This year, we showcased the best in science, engineering and materials
to children from St Joseph’s in the Park (age 10). The children met our
star scientists from the Institute of Bioengineering who explained about
the mechanics of cells and why it is important to stretch cells and
tissues. The children took part in hands on investigative experiments
and made biomaterials out of seaweed that could be used to grow
chondrocytes. The children squashed cartilage and investigated why
exercise helps to keep the tissues strong and healthy. These cutting
edge techniques are the future of research at the Institute of
Bioengineering and are used in the real bioengineering world.
The IOB scientists explained new ideas about how bioengineering could
change the future in medical healthcare. For example, David Barrett
discussed why it is important to stretch cells in the amniotic membrane.
He explained that “stretching” or exercise helps to keep the tissue
strong as the baby grows inside the mother’s womb.
The children described the bioengineering experience as “awesome” with comments such as:
“Tendons are really fun to pull and test”.
“I was excited to see a dissection of a cow’s knee and squash cartilage”.
“I made strings out of seaweed”.
“I pulled a horses tendon today!”
“I made pink beans”.
And the surprise “I stretched a babies amniotic membrane”.
When the children were asked to comment on what type of person could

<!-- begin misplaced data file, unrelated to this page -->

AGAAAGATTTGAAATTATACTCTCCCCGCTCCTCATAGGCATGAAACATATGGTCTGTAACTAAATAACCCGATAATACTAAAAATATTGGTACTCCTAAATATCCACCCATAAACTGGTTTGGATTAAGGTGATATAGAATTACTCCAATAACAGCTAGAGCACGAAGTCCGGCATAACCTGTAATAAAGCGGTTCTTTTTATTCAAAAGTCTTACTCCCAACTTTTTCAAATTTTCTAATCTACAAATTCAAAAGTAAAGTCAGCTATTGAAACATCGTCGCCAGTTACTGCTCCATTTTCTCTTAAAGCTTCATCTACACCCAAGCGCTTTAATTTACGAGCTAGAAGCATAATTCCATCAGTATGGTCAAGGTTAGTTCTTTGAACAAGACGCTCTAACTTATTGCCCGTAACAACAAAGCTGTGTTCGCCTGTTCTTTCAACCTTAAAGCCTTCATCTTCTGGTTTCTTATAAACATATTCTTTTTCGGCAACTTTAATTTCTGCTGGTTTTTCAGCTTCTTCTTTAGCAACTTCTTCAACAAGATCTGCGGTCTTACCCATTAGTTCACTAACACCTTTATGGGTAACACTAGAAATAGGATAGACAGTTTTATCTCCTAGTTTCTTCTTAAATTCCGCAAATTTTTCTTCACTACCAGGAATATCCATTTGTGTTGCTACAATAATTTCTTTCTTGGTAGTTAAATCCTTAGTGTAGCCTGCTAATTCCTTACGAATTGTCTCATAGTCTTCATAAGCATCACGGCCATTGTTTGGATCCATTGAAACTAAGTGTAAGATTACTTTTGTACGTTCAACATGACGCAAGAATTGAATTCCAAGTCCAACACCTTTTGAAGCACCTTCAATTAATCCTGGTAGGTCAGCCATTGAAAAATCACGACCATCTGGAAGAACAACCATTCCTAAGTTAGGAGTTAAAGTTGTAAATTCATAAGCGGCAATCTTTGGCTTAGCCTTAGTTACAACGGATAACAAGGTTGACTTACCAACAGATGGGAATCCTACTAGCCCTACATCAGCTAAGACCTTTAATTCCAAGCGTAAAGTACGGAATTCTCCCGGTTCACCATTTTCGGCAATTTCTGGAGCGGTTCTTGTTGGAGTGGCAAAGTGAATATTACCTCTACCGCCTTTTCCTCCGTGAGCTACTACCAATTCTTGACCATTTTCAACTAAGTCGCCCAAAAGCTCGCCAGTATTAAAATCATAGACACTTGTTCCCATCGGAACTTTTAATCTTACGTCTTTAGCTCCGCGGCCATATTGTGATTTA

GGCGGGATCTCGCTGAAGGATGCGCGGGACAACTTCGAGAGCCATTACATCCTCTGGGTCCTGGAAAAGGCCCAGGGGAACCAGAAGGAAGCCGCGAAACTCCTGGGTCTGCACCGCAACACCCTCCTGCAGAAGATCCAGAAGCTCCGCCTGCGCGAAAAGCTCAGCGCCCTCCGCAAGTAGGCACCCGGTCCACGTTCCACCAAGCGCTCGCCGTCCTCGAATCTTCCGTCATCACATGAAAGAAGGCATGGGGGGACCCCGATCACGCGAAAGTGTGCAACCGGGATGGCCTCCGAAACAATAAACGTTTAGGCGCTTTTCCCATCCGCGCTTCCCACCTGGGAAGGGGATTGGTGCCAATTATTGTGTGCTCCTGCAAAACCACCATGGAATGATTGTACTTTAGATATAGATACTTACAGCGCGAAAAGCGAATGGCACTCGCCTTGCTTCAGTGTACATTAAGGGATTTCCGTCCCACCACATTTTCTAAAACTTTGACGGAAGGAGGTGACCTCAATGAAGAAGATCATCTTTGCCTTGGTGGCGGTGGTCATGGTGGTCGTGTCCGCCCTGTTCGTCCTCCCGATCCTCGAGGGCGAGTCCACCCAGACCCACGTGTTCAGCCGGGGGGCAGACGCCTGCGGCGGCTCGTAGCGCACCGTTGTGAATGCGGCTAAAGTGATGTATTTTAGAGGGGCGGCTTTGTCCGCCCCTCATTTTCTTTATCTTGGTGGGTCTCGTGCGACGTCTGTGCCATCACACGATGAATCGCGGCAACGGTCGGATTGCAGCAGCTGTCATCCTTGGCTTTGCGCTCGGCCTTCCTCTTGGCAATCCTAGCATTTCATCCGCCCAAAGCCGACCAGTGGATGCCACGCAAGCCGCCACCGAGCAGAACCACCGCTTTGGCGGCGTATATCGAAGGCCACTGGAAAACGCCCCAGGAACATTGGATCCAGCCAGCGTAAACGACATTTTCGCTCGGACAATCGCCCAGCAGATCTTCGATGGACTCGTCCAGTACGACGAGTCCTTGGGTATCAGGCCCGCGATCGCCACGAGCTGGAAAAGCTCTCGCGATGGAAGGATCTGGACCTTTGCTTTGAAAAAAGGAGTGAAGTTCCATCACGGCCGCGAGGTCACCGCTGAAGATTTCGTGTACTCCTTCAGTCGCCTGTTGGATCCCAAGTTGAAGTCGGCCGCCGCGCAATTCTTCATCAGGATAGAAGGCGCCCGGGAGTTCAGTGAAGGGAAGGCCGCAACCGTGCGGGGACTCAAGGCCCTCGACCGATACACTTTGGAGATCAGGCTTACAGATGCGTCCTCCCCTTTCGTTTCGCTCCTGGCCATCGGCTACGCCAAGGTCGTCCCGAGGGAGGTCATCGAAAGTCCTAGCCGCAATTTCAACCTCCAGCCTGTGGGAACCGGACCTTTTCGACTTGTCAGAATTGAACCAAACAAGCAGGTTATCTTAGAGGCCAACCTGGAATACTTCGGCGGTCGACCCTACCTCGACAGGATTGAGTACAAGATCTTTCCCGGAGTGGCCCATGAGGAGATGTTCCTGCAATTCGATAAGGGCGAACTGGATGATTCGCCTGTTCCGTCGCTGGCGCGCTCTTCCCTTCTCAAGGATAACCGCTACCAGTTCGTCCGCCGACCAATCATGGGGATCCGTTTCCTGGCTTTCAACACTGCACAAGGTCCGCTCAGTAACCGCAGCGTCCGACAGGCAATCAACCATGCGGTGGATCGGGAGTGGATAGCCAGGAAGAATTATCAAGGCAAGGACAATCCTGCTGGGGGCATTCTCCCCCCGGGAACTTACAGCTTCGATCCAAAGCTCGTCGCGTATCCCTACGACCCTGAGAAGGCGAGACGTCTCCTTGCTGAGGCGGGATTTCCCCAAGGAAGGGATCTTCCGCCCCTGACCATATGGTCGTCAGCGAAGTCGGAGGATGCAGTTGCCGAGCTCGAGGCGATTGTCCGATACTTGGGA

be a bioengineer, one child said “you don’t have to come from a rich
background to follow your dreams. A scientist can be anyone who is
prepared to work hard and have fun!”
Another child said “the bioengineering experience has made me think about what I want to be when I get older”.
Dr Alvaro Mata (IOB Director) described the bioengineering experience
as “spectacular” and said “the bioengineering experience is an unique
opportunity for the scientists to share their experiences, and for the
children to ask the scientists questions about their work. The event
allows the children to see the science behind cutting edge techniques
that could revolutionalise medical healthcare in the near future”.
Prof Pankaj Vadgama (IRC Director) highlighted the importance of
scientists and engineers working closely together with professionals
from different disciplines and described how Queen Mary’s research may
change the future.
Prof Peter McOwan who is Vice Principal for Public Engagement and
Student Enterprise said “This is a great example of how cutting edge
research has the power to fascinate and inspire the minds of the next
generation. Events like the BioEngineering Experience show that
scientist have exciting jobs and are all kinds of people, an insight
which we hope will help more people chose these important careers.”